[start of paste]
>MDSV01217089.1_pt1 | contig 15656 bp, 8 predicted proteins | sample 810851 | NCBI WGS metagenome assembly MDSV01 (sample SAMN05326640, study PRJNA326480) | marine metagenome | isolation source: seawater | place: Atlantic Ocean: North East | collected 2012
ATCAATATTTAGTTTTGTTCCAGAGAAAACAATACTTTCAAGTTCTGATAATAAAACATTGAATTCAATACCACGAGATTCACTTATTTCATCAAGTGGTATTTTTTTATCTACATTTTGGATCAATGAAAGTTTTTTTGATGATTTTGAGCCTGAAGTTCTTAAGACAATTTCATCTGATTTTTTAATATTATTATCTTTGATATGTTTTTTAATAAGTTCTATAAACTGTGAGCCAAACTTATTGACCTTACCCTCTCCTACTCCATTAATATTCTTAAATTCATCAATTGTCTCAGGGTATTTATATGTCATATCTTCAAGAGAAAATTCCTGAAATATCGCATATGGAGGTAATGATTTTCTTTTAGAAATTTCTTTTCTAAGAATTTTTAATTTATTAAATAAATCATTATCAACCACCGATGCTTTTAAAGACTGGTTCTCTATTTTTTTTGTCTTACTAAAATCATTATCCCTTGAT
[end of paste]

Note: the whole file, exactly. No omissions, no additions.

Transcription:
>MDSV01217089.1_pt1 | contig 15656 bp, 8 predicted proteins | sample 810851 | NCBI WGS metagenome assembly MDSV01 (sample SAMN05326640, study PRJNA326480) | marine metagenome | isolation source: seawater | place: Atlantic Ocean: North East | collected 2012
ATCAATATTTAGTTTTGTTCCAGAGAAAACAATACTTTCAAGTTCTGATAATAAAACATTGAATTCAATACCACGAGATTCACTTATTTCATCAAGTGGTATTTTTTTATCTACATTTTGGATCAATGAAAGTTTTTTTGATGATTTTGAGCCTGAAGTTCTTAAGACAATTTCATCTGATTTTTTAATATTATTATCTTTGATATGTTTTTTAATAAGTTCTATAAACTGTGAGCCAAACTTATTGACCTTACCCTCTCCTACTCCATTAATATTCTTAAATTCATCAATTGTCTCAGGGTATTTATATGTCATATCTTCAAGAGAAAATTCCTGAAATATCGCATATGGAGGTAATGATTTTCTTTTAGAAATTTCTTTTCTAAGAATTTTTAATTTATTAAATAAATCATTATCAACCACCGATGCTTTTAAAGACTGGTTCTCTATTTTTTTTGTCTTACTAAAATCATTATCCCTTGAT